Classic Fodder

Classic Fodder Christmas Leftover Recipes

Everyone goes a bit overboard at Christmas – it’s the one time of year apparently you’re allowed to relatively guilt-free. So, in the spirit of waste not, want not, we thought we’d put together a few ideas of how to make the most of the leftovers and have Christmas dinner last until New Year.

From a post-Christmas centrepiece to a boozy pudding pancake, plus Christmas pasties – perfect for long moorland hikes and easier to eat on the beach than Brussels Sprouts bubble and squeak.

Leftover Scavenging


1. The Obvious One - Bubble and Squeak

It makes sense. A bit of everything for everyone. Just make sure there is a good proportion of potato in there to stick it all together.

Smells good...

It’s simple – tip all the remnants of the Christmas dinner into a big bowl – lots of roast spuds, the inevitable soggy veg and bits of turkey from the remaining carcass, plus a good dollop of cranberry jelly and some seasoning – and mash it so the potato is broken down and starting to stick everything together. Choose a frying pan of size, throw in as much butter as your diet will allow, and fry till brown and crispy on the outside, and hot through on the inside.

You can squash the mash into individual, burger-size patties, but Beckii in the Property Department likes to fill the frying pan with one big slab!

Bubble and Squeak!

2. The post-Christmas Centrepiece - Christmas Pie

We shouldn’t just save this for Christmas – it’s too good! An impressive feed-the-family golden crusty pie, fresh from the oven, oozing festive goodness. You can cheat and buy the pastry ready-made (shortcrust), but Anna H, one of our Property Managers, insists you should make your own.
She says:

‘I never weigh, I just do it by feel – using mostly plain flour for the pastry, but a little bit of self-raising too. Roughly chop up all the leftovers – meat, veg, potatoes, including the leftover gravy, sprinkle in cashew nuts and a big scoop of any leftover chutney or pickle. The secret addition is lots of redcurrent jelly as that helps to stick it all together if eating it cold. If there isn’t enough gravy I mix in Creme Fraiche as an instant creamy sauce so the pie isn’t too dry. I always pinch around the edges of the pastry to get that traditional look and then make pretty patterns on the top with a fork so hopefully the pie looks like a work of art on the table!’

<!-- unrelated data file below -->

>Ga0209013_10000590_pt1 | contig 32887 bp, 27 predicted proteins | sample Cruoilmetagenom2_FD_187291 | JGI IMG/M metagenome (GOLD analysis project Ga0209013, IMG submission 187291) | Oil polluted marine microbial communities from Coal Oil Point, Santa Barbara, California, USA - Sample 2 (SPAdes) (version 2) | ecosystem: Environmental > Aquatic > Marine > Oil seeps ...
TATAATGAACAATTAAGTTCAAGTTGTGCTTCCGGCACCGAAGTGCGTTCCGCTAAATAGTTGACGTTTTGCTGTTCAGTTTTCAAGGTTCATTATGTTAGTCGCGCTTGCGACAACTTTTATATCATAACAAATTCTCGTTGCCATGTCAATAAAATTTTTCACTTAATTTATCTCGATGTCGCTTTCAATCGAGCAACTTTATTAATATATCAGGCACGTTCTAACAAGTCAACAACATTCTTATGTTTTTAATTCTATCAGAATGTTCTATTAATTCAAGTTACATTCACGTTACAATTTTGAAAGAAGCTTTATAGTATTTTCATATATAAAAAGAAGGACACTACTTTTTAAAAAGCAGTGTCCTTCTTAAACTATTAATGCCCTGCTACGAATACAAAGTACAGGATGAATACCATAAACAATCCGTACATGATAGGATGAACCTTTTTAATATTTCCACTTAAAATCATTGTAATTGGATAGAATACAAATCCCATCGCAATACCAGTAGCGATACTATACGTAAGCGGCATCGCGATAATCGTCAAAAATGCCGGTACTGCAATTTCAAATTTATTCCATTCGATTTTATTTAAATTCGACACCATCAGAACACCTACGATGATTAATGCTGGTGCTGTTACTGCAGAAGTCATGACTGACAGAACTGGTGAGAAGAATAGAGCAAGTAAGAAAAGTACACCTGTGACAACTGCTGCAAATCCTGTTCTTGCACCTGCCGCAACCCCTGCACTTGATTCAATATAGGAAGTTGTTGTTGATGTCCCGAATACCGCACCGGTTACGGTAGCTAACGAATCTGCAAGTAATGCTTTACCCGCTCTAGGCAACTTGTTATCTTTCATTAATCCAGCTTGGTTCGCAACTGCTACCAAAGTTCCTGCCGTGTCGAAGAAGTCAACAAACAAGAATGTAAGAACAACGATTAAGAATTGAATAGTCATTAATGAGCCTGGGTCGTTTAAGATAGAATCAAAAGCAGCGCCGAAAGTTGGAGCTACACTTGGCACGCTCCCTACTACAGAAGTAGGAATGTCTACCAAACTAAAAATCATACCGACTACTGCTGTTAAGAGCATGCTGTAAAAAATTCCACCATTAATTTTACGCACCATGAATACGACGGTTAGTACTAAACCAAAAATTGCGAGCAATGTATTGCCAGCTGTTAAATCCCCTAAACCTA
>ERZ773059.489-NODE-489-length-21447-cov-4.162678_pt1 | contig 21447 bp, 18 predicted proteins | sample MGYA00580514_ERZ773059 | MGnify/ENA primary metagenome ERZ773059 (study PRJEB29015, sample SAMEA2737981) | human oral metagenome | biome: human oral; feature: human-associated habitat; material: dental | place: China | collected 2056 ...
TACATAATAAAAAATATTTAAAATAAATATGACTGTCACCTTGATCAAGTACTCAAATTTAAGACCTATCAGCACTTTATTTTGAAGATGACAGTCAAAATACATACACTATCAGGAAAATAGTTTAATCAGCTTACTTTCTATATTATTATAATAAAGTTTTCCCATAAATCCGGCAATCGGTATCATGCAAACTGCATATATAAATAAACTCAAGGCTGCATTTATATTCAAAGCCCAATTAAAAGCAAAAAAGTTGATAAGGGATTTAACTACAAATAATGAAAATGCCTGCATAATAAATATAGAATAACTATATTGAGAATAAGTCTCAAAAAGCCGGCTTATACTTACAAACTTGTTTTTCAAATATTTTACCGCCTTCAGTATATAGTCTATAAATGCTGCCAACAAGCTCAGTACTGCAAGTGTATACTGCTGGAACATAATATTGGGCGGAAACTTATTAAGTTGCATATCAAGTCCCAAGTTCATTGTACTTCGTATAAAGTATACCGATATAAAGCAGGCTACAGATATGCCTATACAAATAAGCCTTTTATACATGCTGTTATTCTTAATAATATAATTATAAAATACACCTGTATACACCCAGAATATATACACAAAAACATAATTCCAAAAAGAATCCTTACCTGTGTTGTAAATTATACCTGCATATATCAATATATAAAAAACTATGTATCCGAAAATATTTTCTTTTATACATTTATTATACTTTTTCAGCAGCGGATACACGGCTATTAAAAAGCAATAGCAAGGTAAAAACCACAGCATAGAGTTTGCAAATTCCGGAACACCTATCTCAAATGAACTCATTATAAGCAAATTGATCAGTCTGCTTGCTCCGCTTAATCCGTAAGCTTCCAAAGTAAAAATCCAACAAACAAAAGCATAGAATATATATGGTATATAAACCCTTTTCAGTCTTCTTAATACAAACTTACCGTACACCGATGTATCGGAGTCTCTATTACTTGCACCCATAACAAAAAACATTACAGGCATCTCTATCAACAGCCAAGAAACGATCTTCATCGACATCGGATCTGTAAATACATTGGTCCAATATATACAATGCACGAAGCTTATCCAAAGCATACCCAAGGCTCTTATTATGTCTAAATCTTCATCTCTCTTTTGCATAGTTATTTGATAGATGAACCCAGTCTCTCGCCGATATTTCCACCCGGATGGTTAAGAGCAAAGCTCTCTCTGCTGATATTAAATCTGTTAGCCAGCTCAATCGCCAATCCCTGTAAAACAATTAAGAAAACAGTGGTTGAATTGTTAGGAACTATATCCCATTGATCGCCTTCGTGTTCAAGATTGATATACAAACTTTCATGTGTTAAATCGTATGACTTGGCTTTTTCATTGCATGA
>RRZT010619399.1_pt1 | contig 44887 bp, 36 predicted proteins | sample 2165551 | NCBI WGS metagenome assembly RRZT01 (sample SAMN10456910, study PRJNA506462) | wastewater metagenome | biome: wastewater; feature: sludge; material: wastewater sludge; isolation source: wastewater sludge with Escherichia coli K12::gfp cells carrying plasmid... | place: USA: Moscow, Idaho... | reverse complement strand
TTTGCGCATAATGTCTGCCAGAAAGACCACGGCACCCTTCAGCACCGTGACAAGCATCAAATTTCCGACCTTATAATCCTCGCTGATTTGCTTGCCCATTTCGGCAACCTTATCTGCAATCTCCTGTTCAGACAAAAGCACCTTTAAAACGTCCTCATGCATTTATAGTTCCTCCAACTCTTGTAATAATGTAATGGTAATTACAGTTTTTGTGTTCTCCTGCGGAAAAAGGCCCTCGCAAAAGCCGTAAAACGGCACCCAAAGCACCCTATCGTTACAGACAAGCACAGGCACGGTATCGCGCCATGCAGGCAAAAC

A good tip for an impressive crust we heard on the television recently is to egg-wash the pastry top, then leave it to set before giving another good coating and leaving that to set before baking in the oven (don’t forget to poke a hole in the top to let the steam out).

Oven temperatures vary wildly, but if you start off hot (over 200C) and reduce after ten minutes to around 190C for a further half hour, or until the pastry is golden and the filling is bubbling at the edges, you should avoid a soggy crust!

Greasing the pie dish

3. The Boxing Day Walk Snack - Christmas Pasties

A pasty is perfect for a picnic

Ok, so this is really just a mini Christmas pie, but a nifty way to enjoy your dinner on the go. A true Cornish pasty is crimped on the side, never on top, but it also has to be made in the county, so if you’re elsewhere you can crimp it however you can!

Use the recipe above, but roll out your pastry and cut out small dinner plate rounds. If you’re making your own pastry, use a strong bread flour as it will hold together better.

Pile a well chopped, well seasoned assortment of leftovers on one side, leaving a good inch around the edge. Dollop a spoonful of creme fraiche/cream/butter on top with your redcurrent jelly for a rich moist filling.